When Jordan Larson first heard Monday that his friend Jared Tolman had killed two people and then himself that morning in Logan, he didn’t believe it.
"I am very sorry to everyone involved, and I don’t want to defend his actions, but he absolutely was not that kind of person," Larson, who grew up with Tolman in Spokane, Wash., said in a Facebook message.
Vigil held for Logan shooting victims
Dozens of people gathered outside a Logan apartment to honor two young people killed there in a murder-suicide earlier this week.
Relatives joined Utah State University students and Logan police at a candlelight vigil Tuesday night in memory of 19-year-old MacKenzie Madden and 25-year-old Johnathon Sadler, according the Logan Herald Journal.
Authorities say 23-year-old Army National Guardsman Jared Tolman kicked down the door of Madden’s apartment early Monday morning and shot the two dead. Police say Tolman fatally shot himself later at another home.
Sadler’s mother told the Logan Herald-Journal that her son and Madden had gone on their first date that night, and that Sadler stayed with her to protect her after she received frightening text messages from Tolman.
From the time they met in the fifth grade, when they were about 10 years old, Larson and Tolman were inseparable. They lived in the same neighborhood, were members of the same LDS Church ward and went on Scout trips together.
Later, they attended the same school dances, skied together at Mt. Spokane and worked together at a petting farm, where they rode horses together.
"We did everything together," Larson said.
The Jared Tolman who Larson knew was not a cold-blooded killer. He would not have — as police say happened — kicked down 19-year-old MacKenzie Madden’s apartment door and, finding her on her bed talking with Johnathan Sadler, 25, shot both of them multiple times with an assault rifle.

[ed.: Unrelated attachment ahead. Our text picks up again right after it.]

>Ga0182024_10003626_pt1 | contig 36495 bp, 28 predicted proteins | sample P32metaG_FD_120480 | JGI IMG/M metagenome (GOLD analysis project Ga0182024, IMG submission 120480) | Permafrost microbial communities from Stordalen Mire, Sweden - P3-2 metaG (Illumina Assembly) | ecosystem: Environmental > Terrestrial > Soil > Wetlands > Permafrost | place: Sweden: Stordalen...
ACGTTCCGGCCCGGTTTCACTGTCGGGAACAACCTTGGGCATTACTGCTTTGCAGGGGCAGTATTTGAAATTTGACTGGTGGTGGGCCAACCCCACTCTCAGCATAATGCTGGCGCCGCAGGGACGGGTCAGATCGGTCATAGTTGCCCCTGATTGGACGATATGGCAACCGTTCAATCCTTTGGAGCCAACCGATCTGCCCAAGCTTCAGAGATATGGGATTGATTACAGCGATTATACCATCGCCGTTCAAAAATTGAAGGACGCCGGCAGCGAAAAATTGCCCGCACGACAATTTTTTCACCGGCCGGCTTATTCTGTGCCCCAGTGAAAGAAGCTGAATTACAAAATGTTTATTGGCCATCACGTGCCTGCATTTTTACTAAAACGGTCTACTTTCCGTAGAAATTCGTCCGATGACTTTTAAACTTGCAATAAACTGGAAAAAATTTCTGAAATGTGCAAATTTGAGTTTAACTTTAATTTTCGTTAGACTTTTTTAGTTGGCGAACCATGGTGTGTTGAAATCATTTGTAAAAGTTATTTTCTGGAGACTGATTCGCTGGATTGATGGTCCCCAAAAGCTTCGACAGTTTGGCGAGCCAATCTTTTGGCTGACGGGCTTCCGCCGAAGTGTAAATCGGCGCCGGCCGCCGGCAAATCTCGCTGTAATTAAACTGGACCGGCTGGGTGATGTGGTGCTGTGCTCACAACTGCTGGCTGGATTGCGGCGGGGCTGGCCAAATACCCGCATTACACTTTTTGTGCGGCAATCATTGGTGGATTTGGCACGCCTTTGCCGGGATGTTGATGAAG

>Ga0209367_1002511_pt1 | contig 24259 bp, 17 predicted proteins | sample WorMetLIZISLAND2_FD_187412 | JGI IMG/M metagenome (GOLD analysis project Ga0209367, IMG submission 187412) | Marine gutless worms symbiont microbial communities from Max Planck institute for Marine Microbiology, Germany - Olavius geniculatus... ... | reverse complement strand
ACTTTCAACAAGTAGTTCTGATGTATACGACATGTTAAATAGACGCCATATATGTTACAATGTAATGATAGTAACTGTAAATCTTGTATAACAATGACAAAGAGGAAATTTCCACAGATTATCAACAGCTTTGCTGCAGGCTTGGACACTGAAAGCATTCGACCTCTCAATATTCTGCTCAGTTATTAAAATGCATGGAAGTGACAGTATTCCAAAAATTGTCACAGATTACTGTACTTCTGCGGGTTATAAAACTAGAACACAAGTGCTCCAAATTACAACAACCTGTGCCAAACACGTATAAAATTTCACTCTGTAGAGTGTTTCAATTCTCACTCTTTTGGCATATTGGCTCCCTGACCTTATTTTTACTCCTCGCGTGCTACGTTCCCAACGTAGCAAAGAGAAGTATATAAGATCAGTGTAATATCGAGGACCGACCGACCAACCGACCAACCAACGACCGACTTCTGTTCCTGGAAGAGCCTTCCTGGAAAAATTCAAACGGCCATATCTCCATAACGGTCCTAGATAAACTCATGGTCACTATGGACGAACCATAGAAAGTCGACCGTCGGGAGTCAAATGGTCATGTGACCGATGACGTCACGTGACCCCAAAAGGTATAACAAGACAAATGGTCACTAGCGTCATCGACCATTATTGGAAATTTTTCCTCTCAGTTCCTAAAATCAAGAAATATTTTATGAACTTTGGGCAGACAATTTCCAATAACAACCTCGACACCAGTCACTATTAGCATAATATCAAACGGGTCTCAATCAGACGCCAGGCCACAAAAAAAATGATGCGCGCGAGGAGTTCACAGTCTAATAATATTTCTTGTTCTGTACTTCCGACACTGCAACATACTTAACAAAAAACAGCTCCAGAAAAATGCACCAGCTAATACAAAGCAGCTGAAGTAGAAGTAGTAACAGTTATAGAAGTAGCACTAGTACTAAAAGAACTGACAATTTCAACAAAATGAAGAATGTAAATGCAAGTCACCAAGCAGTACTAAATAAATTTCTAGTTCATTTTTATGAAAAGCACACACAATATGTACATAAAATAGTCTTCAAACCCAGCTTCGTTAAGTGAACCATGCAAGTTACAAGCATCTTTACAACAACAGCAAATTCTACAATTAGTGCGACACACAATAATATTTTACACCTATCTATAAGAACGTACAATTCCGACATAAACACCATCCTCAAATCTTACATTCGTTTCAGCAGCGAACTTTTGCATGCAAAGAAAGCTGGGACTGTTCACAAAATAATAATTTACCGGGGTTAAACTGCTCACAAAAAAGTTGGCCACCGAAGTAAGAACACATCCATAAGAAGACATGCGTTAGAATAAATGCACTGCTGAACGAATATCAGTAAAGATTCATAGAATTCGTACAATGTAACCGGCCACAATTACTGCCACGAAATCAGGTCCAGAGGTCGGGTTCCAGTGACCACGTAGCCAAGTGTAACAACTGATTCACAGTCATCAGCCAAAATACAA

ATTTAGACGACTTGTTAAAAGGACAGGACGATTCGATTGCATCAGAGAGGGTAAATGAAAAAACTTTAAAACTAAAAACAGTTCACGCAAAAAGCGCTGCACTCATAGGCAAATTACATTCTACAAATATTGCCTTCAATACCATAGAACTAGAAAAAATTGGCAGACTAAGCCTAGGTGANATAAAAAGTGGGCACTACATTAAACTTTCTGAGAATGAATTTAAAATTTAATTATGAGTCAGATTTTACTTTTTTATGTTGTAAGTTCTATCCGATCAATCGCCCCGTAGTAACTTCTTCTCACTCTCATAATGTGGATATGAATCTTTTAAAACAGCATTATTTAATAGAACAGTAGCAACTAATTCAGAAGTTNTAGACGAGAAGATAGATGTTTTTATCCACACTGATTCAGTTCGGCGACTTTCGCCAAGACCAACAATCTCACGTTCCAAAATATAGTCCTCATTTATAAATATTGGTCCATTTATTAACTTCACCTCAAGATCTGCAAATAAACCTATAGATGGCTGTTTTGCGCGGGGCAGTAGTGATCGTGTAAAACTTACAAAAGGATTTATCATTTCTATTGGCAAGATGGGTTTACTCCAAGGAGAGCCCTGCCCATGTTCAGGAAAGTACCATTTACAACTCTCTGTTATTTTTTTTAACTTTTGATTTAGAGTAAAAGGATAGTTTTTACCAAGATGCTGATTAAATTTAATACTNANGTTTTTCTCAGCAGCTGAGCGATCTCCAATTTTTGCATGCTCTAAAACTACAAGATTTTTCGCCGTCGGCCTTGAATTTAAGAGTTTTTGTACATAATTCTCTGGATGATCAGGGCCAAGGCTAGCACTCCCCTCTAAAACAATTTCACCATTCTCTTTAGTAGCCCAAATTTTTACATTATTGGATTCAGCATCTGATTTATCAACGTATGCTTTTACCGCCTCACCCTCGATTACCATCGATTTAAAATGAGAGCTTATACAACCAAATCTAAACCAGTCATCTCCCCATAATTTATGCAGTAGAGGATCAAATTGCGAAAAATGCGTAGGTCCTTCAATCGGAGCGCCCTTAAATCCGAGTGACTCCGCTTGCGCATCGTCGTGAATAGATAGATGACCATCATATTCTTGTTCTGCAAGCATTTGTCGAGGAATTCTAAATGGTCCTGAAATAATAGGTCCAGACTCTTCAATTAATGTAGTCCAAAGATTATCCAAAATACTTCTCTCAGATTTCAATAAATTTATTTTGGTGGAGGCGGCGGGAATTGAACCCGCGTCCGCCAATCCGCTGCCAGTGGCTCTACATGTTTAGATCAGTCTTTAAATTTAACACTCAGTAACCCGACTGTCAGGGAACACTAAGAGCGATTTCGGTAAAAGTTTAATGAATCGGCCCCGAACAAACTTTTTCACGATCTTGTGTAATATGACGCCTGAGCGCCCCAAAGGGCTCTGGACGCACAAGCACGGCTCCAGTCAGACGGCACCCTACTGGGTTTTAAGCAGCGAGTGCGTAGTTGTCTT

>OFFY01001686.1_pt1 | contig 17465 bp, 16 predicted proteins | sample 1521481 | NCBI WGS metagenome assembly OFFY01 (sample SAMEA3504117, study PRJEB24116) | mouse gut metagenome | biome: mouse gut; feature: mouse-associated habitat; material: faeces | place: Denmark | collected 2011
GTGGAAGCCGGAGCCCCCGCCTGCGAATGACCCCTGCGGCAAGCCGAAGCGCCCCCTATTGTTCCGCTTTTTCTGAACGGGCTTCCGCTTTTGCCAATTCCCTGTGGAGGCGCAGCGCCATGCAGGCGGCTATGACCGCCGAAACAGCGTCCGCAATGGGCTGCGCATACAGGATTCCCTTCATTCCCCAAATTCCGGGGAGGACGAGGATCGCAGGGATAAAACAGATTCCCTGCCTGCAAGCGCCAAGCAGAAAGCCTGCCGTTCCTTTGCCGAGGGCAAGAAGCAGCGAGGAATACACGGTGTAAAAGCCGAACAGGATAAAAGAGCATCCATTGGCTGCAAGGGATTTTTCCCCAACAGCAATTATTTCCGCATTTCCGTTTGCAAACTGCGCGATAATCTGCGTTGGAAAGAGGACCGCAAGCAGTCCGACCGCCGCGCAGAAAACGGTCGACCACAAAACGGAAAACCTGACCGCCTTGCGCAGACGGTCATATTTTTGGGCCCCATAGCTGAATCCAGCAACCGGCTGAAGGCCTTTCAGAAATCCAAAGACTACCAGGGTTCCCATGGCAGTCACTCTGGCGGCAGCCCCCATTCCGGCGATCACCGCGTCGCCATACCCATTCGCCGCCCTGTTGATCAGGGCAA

Nor would he have left the crime scene to hunt down another man, Eric Larsen, 25, and, arriving at Larsen’s apartment and finding him not home, turned the assault rifle on himself.
When Jordan Larson spoke with Tolman on the phone two weeks ago, Tolman said he liked Madden, but that things between them were not going well. He seemed "a little down, but overall happy," Larson said.
Tolman made no mention of other men with whom MacKenzie may have had relationships. He said nothing about jealousy, betrayal or rage.
But Tolman did not like that Madden was spending time with Johnathan Sadler and Eric Larsen, said Logan police Lt. Rod Peterson.
"Possibly she could have dated them. Certainly she hung out with them, and it appears that Mr. Tolman didn’t approve of the relationship she had with Johnathan and possibly with Mr. Larsen, and that’s why he did what he did," Peterson said.
"There’s three boys that are interested in one girl," Peterson added.
In his wake, Tolman left a trail a carnage and loss. Madden was majoring in sociology at Utah State University, and Logan police Lt. Brad Franke, who worked with her when she held an internship with the department, described her as "an absolutely astounding young lady."
Several of Sadler’s friends expressed their grief on his Facebook timeline. "I’ll always remember the fun and loving teddy bear you are," wrote one friend.
"We love you John and I will miss you every single day," wrote another.
Reached by phone Tuesday morning, Sue Sadler, Johnathan’s mother, said it was "a really rough time right now.
"If you want to call back a little later, that’s OK," she said, "but we have to plan his funeral today."
In a suicide note police found at Tolman’s apartment, he said he was sorry. "I’m being very selfish," Tolman wrote. But those who knew Jared Tolman intimately remembered him as anything but.
In a Facebook message, Kalie Larson, 25, said Tolman was "the most true, loyal, best friend anyone could ask for." Kalie met Tolman when they were teens and later married Jordan Larson, Tolman’s best friend.
"No matter what, I always knew Jared was there for me and he would do anything for me or any of his friends," Kalie Larson said. "He was my shoulder to cry on, my husband’s go-to man, the comic relief in any situation. He was a true friend and had the kindest heart."
Jessica Marie Arlint, 25, who had been Tolman’s friend for five years, was also in a state of disbelief.Next Page >
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